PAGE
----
Ease the Transition: 5 Tips for Taking Over your Team’s Uptime.com Account

Eleven basic checks and one status page. That’s all you see when looking over the account usage of the Uptime.com account you are now managing for your company. When you logged in for the first time you saw a dashboard with cards and metrics, labeled with titles that don’t obviously connect to services you offer. Your first clicks were to navigate to view the subscription – maybe your plan details can give you some guidance.

Does this sound like you? 

Companies are not stagnant, especially tech companies or those with online assets like e-commerce stores or complex websites. Teams are not stagnant either. Whether you have inherited management of your monitoring account due to reorganization, or inherited it with a new role, here are our 5 key steps for auditing what you have, and moving forward confidently as the account’s primary user.

 

1. Reach out to your Uptime.com account representative

The first step is to reach out and say hello.

When you first create an Uptime.com account, our team will reach out to you directly and get you squared away, but we have no way of knowing the exact moment that an account is taken over by a new user. 

Uptime.com account reps are readily available for calls and live demos, and are a great resource when it comes to getting acquainted with this new monitoring tool that you’ve inherited. All you have to do is click support from within your account and either email or call, we’ll take it from there.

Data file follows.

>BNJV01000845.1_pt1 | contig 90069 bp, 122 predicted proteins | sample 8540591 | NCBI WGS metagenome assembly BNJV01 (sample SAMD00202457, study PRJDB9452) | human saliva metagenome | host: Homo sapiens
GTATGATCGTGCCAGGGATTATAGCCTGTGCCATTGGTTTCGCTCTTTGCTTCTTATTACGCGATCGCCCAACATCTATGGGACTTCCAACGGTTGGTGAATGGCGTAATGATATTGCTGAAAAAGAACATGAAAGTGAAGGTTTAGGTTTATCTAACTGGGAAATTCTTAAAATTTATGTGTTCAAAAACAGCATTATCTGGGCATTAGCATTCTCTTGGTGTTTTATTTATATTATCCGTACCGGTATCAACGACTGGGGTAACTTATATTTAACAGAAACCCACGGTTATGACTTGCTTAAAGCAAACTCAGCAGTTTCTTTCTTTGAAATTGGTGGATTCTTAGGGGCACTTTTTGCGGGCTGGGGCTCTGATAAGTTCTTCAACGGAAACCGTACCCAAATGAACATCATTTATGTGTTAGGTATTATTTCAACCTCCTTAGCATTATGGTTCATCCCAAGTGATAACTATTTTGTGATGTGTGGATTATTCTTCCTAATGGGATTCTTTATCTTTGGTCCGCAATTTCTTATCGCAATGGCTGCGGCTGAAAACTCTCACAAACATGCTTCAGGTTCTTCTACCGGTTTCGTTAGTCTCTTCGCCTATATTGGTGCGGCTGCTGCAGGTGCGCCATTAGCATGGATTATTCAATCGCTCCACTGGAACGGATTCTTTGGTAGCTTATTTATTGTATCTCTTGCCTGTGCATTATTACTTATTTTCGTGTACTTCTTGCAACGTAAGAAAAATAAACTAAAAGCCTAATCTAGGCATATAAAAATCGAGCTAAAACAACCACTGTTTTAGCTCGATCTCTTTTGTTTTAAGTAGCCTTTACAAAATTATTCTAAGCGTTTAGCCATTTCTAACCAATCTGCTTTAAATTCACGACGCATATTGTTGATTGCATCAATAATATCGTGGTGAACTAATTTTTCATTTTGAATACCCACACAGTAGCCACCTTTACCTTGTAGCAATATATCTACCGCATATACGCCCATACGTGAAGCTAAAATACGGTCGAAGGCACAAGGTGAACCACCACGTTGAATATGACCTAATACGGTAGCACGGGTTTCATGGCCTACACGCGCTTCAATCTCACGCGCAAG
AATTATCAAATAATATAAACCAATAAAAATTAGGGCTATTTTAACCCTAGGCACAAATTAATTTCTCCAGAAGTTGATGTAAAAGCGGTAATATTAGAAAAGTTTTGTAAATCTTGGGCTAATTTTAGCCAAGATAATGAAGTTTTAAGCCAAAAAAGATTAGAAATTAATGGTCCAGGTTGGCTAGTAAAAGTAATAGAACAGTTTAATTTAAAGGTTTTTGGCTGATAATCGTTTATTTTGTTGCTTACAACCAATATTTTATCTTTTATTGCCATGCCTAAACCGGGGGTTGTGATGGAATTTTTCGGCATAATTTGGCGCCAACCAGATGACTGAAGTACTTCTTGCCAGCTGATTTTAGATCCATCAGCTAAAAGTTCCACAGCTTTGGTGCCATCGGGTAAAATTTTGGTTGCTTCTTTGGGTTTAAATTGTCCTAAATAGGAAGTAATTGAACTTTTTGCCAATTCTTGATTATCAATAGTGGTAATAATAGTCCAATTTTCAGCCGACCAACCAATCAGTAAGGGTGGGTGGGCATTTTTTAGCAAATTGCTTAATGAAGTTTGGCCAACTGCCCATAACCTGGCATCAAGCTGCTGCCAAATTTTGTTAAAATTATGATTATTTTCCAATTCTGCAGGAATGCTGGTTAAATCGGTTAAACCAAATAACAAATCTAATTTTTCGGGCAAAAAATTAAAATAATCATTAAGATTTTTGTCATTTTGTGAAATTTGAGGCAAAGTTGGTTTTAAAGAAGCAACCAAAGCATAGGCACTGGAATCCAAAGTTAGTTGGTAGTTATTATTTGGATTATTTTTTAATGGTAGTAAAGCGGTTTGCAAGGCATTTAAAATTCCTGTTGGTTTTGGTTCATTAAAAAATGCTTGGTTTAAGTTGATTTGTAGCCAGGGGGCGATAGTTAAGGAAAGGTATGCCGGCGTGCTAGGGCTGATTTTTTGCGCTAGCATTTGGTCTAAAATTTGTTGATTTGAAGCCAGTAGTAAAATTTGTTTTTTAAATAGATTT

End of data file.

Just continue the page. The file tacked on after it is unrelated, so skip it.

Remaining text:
2. Gain a working knowledge of your account features

Tours and Guides

The support menu (shown above) in your account also links you to resources like our Tours & Guides that walk you through account features step by step, and to our extensive documentation library. We’ve also got a growing youtube channel to help with account orientation and feature functionality. 

Support and Documentation

Our support documentation library is easy to navigate and covers every facet of your account – complete with use cases, example images, and step-by-step instructions. Relevant articles are linked throughout your account via the information (‘i’) icons nested within our features, as well as directly searchable through our help function.An endless supply of helpful documentation, walkthroughs, and videos sounds great – and it is – but sometimes it is easier just to talk to a human. If you find yourself as a new account owner not knowing what to look up or which feature can solve your problem – our 100% human 24/7 support team is available via chat, phone, and email.

 

3. Investigate logs

Now that you’ve become familiar with your account features and general layout it’s time to figure out what the previous account owner set up, and where you need to pick up the ball.

Audit Logs

If your account has audit logs enabled, this is a great place to start to reference when checks were created (which can help you identify monitoring services that may not have been clearly labeled), when updates were made, and identify any regular or scheduled actions that were done in the past to manage the account. 

Audit logs can also show you which account users are active, who is responsible for what, and how often your team is interacting with your account.

Alert Logs

Alert logs are available to all Uptime.com users. They list out all account alerts (even ignored ones), link directly to checks and deeper analysis, and provide easy-to-reference data on services or locations that may have experienced recurring outages.

 

4. Review feature settings and thresholds

You’re familiar with the account’s activity, now it’s time to review the particulars. Uptime.com features are highly customizable. From branded status pages to custom sensitivity thresholds that manage when and how you are alerted. There are a lot of fields to review, and once you’ve done your manual audit, we make it easy to make mass changes with our bulk update feature.

Monitoring Checks

We could take a deep dive into each field that you should or can audit/customize (but we’ve already done that in our documentation 😉) so we’ll just say this: